An Instagram post from one of our clients.
The path to success is rarely linear or the same as for others.
Pabst Blue Ribbon’s (or PBR) rise and fall is a story of a market finding a product — unfortunately, it 170 years for it to happen. PBR has been around for 170 years but only in 2008 enjoyed a 6 year boom in popularity (outside of a brief moment in the 1970s). If hipsters were around 170 years ago, it wouldn’t have taken one hundred seventy years for PBR to find popularity.
It is better to find an under-served market and create a product/service for them than wait for a market to find your product/service.
Hipsters are known for following the latest trends and fashions, while eschewing things regarded as being within the cultural mainstream. Hence the term, “I was into __________ before it was cool.”
So why did hipsters like PBR? To put it simply, it was “retro chic”, anti-mainstream, and with many people still trying to recover from an economic recession, Pabst Blue Ribbon’s low price point was an attractive option. This brings us to a tool in marketing used to find customer groups — psychographic segmentation.
What is Psychographic Segmentation for Business?
Psychographic segmentation is used in market research as a way to divide consumers into sub-groups based on shared psychological characteristics, including subconscious or conscious beliefs, motivations, and priorities to explain and predict consumer behavior. Any dimension can be used to segment a group of consumers such as style, variety, availability, price, etc.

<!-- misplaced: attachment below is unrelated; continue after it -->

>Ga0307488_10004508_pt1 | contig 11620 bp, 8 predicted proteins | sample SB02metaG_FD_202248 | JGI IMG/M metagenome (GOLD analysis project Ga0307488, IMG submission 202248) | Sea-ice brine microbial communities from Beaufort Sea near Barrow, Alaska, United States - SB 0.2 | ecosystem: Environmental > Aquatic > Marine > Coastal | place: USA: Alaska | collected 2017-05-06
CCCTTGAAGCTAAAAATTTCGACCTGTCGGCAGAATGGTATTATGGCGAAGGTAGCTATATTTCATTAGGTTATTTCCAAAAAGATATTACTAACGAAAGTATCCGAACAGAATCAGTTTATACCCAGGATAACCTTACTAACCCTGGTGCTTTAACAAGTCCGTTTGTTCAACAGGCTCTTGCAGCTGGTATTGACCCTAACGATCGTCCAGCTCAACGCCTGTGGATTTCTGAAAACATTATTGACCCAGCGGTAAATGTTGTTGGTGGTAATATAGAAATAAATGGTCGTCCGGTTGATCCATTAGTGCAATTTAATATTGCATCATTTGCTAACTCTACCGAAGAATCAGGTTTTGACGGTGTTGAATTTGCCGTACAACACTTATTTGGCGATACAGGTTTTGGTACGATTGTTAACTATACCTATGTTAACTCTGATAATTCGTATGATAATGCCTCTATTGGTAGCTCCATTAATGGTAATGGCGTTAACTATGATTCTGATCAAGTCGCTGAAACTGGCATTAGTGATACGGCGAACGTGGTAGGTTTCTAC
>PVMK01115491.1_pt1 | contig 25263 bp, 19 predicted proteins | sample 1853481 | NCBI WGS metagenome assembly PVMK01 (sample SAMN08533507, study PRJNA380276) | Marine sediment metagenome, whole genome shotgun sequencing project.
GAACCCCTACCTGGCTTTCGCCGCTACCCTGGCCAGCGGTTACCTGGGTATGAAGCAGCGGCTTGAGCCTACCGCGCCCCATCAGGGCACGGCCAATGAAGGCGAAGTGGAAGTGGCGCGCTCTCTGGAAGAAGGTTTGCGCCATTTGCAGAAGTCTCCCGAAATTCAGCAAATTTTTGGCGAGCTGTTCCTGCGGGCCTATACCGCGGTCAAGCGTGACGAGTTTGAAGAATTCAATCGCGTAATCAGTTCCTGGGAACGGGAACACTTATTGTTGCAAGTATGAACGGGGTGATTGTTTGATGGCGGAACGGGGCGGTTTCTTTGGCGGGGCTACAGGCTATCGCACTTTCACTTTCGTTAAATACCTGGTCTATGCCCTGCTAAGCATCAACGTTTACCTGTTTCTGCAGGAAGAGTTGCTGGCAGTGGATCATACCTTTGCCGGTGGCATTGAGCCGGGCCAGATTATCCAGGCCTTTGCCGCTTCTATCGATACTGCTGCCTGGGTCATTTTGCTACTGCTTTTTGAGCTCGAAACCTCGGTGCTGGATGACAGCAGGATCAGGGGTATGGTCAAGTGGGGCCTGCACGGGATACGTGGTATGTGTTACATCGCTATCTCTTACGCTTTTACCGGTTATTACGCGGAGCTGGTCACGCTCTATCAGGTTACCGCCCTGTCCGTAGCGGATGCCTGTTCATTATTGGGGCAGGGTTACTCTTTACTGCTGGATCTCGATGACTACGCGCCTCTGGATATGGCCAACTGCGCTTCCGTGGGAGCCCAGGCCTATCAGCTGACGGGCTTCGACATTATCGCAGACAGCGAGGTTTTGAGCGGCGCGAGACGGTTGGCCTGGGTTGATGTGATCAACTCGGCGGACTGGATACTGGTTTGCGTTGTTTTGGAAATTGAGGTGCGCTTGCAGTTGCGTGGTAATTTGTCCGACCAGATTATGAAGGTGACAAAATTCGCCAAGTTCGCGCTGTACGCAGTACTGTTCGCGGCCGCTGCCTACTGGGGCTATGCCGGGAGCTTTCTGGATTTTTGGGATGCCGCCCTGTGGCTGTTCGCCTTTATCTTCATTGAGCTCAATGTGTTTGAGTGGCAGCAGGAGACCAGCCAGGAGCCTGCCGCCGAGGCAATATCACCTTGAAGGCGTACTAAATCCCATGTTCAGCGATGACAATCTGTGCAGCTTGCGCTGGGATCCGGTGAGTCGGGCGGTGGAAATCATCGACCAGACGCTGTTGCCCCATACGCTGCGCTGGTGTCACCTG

Hipsters avoided things that were popular and some of them were not price sensitive so they were willing to consider a range of beers that occupied a certain psychographic zone.
As PBR’s popularity grew, it was departing from the zone of consideration – the region of price and popularity where hipsters were willing purchase from. Also, as hipsterism became more mainstream, the association of PBR with hipsters caused a self-fueling downward cycle.
How to Use Psychographic Segmentation for Business?
Since you don’t have over one hundred fifty years for your product or service to be found by a market, it is better to find an under-served market and create a product/service for them than wait for a market to find your product/service. You can read about more businesses that found a need and filled that need.
Your Startup Guru used psychographic analysis to differentiate our client’s brand from that of their competitors yet stay true to their envisioned identity:
How to Do Market Research for Business?
There are many sources at your disposal to gain a deeper insight into who your customers are and segments within that market.
So What Should Pabst Blue Ribbon Do?
Given that hipsterism is on the way out, a brand extension with Pabst [pick your color] Ribbon which is guerilla marketed to a new niche market segment such as Yuccies: Young Urban Creatives (that are a slice of Gen Y) with product placement on their YouTube channels is a viability…or wait another +100 years.
Contact us today to get started on market research that will help pinpoint your target market.
Money is extraordinarily tight for most people right now so starting a business is a pipe dream that has been put on hold indefinitely. However, you can make the choice and do the many things you can do with little or no money to continue to make incremental progress.